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What's a Healthy House Payment for My Income?

What's a healthy mortgage payment for my income?
Point Equity
What's a healthy mortgage payment for my income?

One question comes up right away when anyone decides to buy a home:

How much house can I afford?

Affordability is important, but is often confused with another question:

How much can I borrow? 

While they might sound the same, these are two radically different but related questions that need answering separately. Deciding how much you can comfortably borrow is as simple as getting pre-approved.

A pre-approval letter from your mortgage advisor states how much a lender will allow you to borrow. What you won't learn from a pre-approval letter is how much you can comfortably afford to borrow.

As you'll see, there's a big difference.

How much house can you really afford?

Mortgage companies are good at figuring out your pre-approval maximum based on quantitative data like your current income, debt, and savings. But a maximum dollar amount and a comfortable one might be drastically different.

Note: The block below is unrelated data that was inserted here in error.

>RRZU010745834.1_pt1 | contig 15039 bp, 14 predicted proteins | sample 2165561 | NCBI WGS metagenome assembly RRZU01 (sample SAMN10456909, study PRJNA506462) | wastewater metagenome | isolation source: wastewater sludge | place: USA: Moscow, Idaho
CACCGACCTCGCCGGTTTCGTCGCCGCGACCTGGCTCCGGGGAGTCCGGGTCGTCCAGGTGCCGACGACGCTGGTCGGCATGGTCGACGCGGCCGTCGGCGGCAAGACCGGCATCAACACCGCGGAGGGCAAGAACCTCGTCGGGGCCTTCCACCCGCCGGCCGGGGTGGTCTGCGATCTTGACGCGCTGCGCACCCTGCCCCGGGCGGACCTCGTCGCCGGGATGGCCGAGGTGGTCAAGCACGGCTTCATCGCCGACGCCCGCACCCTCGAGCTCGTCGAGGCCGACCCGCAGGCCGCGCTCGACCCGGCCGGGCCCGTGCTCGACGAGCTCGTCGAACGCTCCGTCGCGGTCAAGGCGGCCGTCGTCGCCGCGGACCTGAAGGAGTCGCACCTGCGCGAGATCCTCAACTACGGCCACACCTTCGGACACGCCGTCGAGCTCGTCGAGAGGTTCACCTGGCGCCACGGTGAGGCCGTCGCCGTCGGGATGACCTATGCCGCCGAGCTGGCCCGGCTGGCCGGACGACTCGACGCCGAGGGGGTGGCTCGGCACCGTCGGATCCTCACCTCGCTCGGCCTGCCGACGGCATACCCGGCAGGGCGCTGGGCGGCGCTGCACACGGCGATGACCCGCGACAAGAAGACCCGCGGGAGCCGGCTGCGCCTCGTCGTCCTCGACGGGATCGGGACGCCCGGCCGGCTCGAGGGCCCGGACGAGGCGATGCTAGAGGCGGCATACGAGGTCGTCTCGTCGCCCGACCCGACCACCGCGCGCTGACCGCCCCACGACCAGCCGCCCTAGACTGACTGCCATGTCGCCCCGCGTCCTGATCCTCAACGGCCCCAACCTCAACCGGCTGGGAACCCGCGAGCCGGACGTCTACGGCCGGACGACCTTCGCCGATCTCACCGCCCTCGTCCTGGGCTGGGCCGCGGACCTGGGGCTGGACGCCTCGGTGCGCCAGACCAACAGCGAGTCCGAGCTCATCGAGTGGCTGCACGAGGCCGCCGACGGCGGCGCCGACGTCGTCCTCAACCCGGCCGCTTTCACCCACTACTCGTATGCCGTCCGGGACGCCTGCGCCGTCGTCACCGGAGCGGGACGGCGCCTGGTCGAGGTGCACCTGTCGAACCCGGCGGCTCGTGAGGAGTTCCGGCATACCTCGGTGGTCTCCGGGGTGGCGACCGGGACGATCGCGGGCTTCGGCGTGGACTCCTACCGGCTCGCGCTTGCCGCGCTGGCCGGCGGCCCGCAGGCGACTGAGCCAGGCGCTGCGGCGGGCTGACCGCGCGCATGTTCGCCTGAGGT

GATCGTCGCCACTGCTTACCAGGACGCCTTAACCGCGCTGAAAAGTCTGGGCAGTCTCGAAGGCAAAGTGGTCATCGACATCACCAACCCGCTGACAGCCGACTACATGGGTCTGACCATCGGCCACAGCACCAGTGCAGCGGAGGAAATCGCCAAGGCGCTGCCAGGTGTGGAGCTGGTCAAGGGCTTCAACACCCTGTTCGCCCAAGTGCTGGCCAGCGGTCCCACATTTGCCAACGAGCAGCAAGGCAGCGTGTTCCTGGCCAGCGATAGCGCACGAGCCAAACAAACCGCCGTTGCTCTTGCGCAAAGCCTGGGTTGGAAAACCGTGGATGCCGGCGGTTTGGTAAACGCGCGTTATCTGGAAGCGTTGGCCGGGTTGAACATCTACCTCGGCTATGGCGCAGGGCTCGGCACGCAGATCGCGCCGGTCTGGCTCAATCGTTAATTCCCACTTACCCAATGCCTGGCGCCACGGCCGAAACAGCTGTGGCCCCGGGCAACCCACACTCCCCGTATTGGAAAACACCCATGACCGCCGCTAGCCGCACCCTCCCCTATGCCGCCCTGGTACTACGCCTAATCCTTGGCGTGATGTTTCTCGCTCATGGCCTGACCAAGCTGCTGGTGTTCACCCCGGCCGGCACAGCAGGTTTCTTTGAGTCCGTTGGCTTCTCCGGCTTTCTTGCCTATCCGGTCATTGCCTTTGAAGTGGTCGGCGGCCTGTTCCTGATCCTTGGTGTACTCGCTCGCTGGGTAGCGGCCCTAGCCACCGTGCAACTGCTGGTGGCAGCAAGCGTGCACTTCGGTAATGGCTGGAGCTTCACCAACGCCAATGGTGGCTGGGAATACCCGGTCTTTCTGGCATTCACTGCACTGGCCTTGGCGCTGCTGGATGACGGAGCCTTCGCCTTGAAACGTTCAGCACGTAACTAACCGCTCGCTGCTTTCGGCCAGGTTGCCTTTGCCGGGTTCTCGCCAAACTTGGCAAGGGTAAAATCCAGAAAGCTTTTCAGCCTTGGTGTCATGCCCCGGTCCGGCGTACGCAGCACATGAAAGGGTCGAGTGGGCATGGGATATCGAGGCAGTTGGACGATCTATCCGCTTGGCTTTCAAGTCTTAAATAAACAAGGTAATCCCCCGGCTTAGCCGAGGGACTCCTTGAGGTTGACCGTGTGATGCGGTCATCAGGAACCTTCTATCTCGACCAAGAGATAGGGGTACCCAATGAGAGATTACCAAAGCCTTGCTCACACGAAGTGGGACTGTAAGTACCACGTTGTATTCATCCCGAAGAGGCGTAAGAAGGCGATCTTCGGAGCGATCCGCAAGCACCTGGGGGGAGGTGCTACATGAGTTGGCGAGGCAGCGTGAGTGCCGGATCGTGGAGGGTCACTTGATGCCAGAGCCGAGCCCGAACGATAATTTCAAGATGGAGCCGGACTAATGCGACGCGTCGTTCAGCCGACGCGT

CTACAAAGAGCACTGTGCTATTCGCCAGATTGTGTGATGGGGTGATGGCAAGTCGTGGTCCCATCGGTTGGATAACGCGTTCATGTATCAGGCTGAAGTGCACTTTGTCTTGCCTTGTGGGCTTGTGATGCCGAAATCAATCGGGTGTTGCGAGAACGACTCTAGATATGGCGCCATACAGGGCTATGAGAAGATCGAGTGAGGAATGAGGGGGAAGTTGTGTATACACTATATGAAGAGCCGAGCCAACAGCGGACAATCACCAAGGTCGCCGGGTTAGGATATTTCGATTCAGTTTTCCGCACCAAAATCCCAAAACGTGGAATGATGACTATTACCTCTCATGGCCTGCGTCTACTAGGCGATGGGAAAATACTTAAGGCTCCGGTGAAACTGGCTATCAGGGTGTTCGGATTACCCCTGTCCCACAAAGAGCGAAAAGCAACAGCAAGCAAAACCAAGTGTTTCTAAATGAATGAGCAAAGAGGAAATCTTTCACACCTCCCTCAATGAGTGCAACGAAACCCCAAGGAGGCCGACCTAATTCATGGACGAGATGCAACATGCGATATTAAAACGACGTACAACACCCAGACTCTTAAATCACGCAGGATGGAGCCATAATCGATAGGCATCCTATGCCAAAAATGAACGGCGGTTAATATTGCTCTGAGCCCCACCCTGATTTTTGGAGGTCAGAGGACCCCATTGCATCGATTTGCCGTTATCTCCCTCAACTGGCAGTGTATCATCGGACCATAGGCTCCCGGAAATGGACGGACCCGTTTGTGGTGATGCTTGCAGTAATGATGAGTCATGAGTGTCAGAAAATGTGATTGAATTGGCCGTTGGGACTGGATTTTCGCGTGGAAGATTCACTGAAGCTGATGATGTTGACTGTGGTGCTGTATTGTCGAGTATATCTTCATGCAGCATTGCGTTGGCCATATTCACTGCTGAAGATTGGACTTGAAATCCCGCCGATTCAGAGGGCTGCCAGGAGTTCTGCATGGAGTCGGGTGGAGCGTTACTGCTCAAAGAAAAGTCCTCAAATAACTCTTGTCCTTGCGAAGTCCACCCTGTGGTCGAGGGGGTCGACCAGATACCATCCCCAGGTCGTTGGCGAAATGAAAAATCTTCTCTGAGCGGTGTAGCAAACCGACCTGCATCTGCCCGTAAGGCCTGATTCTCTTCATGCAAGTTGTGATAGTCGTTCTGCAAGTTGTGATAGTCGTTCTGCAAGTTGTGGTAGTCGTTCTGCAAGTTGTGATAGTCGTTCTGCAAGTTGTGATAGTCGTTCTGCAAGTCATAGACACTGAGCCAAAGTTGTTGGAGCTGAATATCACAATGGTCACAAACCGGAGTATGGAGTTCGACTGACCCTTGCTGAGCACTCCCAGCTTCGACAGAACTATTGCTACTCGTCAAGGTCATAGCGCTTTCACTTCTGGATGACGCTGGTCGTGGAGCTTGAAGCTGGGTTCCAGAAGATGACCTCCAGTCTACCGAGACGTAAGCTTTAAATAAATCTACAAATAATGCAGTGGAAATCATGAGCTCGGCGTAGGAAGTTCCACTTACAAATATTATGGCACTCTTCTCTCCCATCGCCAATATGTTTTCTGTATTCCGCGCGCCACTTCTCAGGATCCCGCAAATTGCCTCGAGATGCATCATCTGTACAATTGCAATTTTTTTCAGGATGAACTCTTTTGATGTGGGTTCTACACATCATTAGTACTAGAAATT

To decide what you can comfortably borrow, you need to factor in much more than just your income and expenses. 

The pre-approval maximum formula doesn't take into account other relevant information about you, such as: 

  • Your spending habits
  • Savings preferences
  • Lifestyle
  • Your plans for the future

A home is a longterm investment, and future life changes could affect the amount of money you can comfortably spend on a monthly house payment down the road. 


Consider how the answers to these questions might affect your ability to pay your mortgage comfortably.

  • Do you plan to have children soon? If so, will both parents still work?
  • Do you have older parents who may need financial assistance?
  • How are your handyman skills? Are you prepared for the many costs of owning a home outside the mortgage? Or will your home fall into disrepair and suddenly require large chunks of your income to get things running smoothly again?

Many factors determine what might make a comfortable house payment. The maximum pre-approval amount often far exceeds the amount most people want to spend if they're evaluating their budget honestly.